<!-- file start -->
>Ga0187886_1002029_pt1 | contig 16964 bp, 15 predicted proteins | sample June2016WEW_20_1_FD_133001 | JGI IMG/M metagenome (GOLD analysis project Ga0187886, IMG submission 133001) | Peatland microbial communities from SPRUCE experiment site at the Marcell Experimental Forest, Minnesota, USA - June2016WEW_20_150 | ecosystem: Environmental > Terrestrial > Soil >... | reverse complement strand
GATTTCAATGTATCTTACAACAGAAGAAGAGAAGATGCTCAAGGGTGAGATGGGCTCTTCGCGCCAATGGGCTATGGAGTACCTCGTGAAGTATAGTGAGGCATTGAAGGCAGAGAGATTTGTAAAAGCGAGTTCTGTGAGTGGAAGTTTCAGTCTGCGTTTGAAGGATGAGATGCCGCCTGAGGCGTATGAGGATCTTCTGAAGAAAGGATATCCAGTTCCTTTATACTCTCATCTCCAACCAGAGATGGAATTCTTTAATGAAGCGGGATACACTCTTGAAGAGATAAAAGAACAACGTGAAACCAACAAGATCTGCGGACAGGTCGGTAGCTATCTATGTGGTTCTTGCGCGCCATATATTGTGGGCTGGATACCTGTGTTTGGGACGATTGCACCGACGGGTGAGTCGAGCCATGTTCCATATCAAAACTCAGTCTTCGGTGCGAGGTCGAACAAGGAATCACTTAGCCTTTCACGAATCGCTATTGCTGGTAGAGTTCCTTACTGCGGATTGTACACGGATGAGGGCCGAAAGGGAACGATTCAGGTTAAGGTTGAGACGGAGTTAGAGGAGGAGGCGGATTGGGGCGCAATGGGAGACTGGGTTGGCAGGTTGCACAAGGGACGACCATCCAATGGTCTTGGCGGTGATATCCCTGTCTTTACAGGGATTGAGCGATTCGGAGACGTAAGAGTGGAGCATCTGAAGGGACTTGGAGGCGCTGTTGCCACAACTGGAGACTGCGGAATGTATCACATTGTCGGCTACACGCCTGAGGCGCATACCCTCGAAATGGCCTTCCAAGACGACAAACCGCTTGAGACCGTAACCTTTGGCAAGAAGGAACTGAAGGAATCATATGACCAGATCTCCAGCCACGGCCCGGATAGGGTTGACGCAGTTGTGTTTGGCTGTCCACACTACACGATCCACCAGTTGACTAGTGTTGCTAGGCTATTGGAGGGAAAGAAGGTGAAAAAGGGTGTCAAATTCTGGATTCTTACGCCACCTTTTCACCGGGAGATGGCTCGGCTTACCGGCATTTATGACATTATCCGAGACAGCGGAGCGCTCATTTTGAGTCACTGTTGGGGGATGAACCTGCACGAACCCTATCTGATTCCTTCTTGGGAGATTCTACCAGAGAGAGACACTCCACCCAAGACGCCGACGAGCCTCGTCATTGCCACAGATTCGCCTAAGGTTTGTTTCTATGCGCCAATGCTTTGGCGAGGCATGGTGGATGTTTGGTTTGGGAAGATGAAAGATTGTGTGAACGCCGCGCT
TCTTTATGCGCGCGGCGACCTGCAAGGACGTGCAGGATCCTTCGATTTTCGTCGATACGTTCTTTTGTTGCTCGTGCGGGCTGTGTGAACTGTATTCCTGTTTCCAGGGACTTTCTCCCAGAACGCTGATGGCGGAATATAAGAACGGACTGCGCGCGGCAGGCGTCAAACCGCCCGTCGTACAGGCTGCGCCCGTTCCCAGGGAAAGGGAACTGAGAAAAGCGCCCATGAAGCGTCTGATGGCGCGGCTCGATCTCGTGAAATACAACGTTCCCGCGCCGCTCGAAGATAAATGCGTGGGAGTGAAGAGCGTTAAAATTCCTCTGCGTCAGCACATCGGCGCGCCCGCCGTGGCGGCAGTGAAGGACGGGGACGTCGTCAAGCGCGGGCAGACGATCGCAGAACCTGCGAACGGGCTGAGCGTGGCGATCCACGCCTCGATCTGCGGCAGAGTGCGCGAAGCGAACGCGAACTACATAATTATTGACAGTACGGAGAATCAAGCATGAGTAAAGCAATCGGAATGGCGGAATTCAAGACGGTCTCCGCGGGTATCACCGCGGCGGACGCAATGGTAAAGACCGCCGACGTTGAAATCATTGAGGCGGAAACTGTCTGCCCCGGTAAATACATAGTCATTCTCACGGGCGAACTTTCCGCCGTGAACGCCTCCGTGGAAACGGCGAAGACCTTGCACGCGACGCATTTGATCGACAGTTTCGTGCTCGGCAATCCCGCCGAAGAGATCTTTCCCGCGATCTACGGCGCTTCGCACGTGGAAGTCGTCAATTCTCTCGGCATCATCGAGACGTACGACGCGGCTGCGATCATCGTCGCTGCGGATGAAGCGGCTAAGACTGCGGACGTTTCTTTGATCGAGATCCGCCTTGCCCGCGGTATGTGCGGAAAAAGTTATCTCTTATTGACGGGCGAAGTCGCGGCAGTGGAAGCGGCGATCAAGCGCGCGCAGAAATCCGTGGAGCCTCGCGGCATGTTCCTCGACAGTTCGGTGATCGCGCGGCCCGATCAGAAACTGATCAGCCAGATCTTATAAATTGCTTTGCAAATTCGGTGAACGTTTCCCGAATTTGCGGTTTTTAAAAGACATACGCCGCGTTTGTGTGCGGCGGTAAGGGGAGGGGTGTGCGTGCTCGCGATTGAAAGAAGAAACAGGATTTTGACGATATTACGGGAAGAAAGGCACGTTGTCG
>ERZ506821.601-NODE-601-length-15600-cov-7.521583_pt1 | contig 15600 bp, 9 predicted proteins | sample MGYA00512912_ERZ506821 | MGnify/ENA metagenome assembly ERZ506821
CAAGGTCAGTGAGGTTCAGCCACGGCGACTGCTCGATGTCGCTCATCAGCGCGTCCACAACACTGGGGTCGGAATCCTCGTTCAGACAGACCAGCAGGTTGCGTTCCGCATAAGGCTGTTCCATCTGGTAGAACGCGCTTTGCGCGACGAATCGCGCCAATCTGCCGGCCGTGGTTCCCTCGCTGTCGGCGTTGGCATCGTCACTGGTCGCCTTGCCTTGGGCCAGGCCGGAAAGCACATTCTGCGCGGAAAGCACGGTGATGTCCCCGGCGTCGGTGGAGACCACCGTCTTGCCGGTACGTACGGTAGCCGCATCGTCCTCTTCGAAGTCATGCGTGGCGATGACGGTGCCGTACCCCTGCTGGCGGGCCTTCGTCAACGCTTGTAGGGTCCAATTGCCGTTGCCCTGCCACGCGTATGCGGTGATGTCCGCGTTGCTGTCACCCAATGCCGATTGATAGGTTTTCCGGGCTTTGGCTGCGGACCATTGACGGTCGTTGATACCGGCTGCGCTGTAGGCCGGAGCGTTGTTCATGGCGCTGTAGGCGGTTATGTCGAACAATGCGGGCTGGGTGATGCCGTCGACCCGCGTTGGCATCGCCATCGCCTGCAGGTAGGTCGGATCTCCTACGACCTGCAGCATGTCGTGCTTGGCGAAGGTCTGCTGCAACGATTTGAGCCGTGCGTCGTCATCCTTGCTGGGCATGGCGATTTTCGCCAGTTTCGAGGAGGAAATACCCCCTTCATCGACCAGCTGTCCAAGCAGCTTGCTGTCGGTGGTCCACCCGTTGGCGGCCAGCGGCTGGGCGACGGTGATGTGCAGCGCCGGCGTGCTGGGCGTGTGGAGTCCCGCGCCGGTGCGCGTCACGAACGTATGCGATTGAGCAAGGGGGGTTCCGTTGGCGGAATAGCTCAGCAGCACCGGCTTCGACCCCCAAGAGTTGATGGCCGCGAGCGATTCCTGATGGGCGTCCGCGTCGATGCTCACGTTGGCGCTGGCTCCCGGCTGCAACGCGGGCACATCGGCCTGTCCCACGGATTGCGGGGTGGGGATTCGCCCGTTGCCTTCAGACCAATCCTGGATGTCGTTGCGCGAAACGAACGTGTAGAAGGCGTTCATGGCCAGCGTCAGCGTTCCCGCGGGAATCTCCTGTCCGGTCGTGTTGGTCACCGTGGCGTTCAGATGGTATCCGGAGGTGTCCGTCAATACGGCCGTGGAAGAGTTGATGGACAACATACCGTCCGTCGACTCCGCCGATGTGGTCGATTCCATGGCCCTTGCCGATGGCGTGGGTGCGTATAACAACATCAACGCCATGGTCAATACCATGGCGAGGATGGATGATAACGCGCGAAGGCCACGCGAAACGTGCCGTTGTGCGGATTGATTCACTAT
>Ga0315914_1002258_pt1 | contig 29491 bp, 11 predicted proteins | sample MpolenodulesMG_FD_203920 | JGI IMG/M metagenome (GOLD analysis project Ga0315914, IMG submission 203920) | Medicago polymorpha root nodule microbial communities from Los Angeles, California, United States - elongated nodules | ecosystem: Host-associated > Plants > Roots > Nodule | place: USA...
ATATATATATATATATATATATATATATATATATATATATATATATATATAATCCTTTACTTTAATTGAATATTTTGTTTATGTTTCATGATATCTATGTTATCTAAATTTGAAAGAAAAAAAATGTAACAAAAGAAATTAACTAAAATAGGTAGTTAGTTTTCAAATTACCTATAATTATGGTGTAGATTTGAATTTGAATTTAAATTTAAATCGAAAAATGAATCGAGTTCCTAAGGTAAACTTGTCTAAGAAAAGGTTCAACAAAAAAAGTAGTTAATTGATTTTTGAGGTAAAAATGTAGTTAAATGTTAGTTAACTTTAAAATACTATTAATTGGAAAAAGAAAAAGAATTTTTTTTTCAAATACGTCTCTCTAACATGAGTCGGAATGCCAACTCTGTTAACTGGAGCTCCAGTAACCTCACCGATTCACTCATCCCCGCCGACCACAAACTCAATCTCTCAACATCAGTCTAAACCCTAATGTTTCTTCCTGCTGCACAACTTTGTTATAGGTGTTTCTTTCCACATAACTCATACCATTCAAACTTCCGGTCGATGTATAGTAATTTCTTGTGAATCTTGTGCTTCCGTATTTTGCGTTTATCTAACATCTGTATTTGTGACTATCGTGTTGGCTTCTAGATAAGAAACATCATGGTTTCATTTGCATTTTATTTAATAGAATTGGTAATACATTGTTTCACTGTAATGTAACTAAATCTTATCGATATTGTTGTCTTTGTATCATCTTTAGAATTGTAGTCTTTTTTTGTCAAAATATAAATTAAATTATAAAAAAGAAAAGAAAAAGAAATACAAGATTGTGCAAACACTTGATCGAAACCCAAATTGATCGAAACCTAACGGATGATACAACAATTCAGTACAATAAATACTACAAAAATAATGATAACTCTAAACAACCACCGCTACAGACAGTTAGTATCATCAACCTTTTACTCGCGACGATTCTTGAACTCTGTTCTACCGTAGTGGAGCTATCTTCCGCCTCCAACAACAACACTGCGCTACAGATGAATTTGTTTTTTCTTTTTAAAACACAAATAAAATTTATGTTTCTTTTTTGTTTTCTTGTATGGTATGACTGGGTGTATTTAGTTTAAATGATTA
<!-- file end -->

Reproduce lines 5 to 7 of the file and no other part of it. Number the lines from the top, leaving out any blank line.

CAAGGTCAGTGAGGTTCAGCCACGGCGACTGCTCGATGTCGCTCATCAGCGCGTCCACAACACTGGGGTCGGAATCCTCGTTCAGACAGACCAGCAGGTTGCGTTCCGCATAAGGCTGTTCCATCTGGTAGAACGCGCTTTGCGCGACGAATCGCGCCAATCTGCCGGCCGTGGTTCCCTCGCTGTCGGCGTTGGCATCGTCACTGGTCGCCTTGCCTTGGGCCAGGCCGGAAAGCACATTCTGCGCGGAAAGCACGGTGATGTCCCCGGCGTCGGTGGAGACCACCGTCTTGCCGGTACGTACGGTAGCCGCATCGTCCTCTTCGAAGTCATGCGTGGCGATGACGGTGCCGTACCCCTGCTGGCGGGCCTTCGTCAACGCTTGTAGGGTCCAATTGCCGTTGCCCTGCCACGCGTATGCGGTGATGTCCGCGTTGCTGTCACCCAATGCCGATTGATAGGTTTTCCGGGCTTTGGCTGCGGACCATTGACGGTCGTTGATACCGGCTGCGCTGTAGGCCGGAGCGTTGTTCATGGCGCTGTAGGCGGTTATGTCGAACAATGCGGGCTGGGTGATGCCGTCGACCCGCGTTGGCATCGCCATCGCCTGCAGGTAGGTCGGATCTCCTACGACCTGCAGCATGTCGTGCTTGGCGAAGGTCTGCTGCAACGATTTGAGCCGTGCGTCGTCATCCTTGCTGGGCATGGCGATTTTCGCCAGTTTCGAGGAGGAAATACCCCCTTCATCGACCAGCTGTCCAAGCAGCTTGCTGTCGGTGGTCCACCCGTTGGCGGCCAGCGGCTGGGCGACGGTGATGTGCAGCGCCGGCGTGCTGGGCGTGTGGAGTCCCGCGCCGGTGCGCGTCACGAACGTATGCGATTGAGCAAGGGGGGTTCCGTTGGCGGAATAGCTCAGCAGCACCGGCTTCGACCCCCAAGAGTTGATGGCCGCGAGCGATTCCTGATGGGCGTCCGCGTCGATGCTCACGTTGGCGCTGGCTCCCGGCTGCAACGCGGGCACATCGGCCTGTCCCACGGATTGCGGGGTGGGGATTCGCCCGTTGCCTTCAGACCAATCCTGGATGTCGTTGCGCGAAACGAACGTGTAGAAGGCGTTCATGGCCAGCGTCAGCGTTCCCGCGGGAATCTCCTGTCCGGTCGTGTTGGTCACCGTGGCGTTCAGATGGTATCCGGAGGTGTCCGTCAATACGGCCGTGGAAGAGTTGATGGACAACATACCGTCCGTCGACTCCGCCGATGTGGTCGATTCCATGGCCCTTGCCGATGGCGTGGGTGCGTATAACAACATCAACGCCATGGTCAATACCATGGCGAGGATGGATGATAACGCGCGAAGGCCACGCGAAACGTGCCGTTGTGCGGATTGATTCACTAT
>Ga0315914_1002258_pt1 | contig 29491 bp, 11 predicted proteins | sample MpolenodulesMG_FD_203920 | JGI IMG/M metagenome (GOLD analysis project Ga0315914, IMG submission 203920) | Medicago polymorpha root nodule microbial communities from Los Angeles, California, United States - elongated nodules | ecosystem: Host-associated > Plants > Roots > Nodule | place: USA...
ATATATATATATATATATATATATATATATATATATATATATATATATATAATCCTTTACTTTAATTGAATATTTTGTTTATGTTTCATGATATCTATGTTATCTAAATTTGAAAGAAAAAAAATGTAACAAAAGAAATTAACTAAAATAGGTAGTTAGTTTTCAAATTACCTATAATTATGGTGTAGATTTGAATTTGAATTTAAATTTAAATCGAAAAATGAATCGAGTTCCTAAGGTAAACTTGTCTAAGAAAAGGTTCAACAAAAAAAGTAGTTAATTGATTTTTGAGGTAAAAATGTAGTTAAATGTTAGTTAACTTTAAAATACTATTAATTGGAAAAAGAAAAAGAATTTTTTTTTCAAATACGTCTCTCTAACATGAGTCGGAATGCCAACTCTGTTAACTGGAGCTCCAGTAACCTCACCGATTCACTCATCCCCGCCGACCACAAACTCAATCTCTCAACATCAGTCTAAACCCTAATGTTTCTTCCTGCTGCACAACTTTGTTATAGGTGTTTCTTTCCACATAACTCATACCATTCAAACTTCCGGTCGATGTATAGTAATTTCTTGTGAATCTTGTGCTTCCGTATTTTGCGTTTATCTAACATCTGTATTTGTGACTATCGTGTTGGCTTCTAGATAAGAAACATCATGGTTTCATTTGCATTTTATTTAATAGAATTGGTAATACATTGTTTCACTGTAATGTAACTAAATCTTATCGATATTGTTGTCTTTGTATCATCTTTAGAATTGTAGTCTTTTTTTGTCAAAATATAAATTAAATTATAAAAAAGAAAAGAAAAAGAAATACAAGATTGTGCAAACACTTGATCGAAACCCAAATTGATCGAAACCTAACGGATGATACAACAATTCAGTACAATAAATACTACAAAAATAATGATAACTCTAAACAACCACCGCTACAGACAGTTAGTATCATCAACCTTTTACTCGCGACGATTCTTGAACTCTGTTCTACCGTAGTGGAGCTATCTTCCGCCTCCAACAACAACACTGCGCTACAGATGAATTTGTTTTTTCTTTTTAAAACACAAATAAAATTTATGTTTCTTTTTTGTTTTCTTGTATGGTATGACTGGGTGTATTTAGTTTAAATGATTA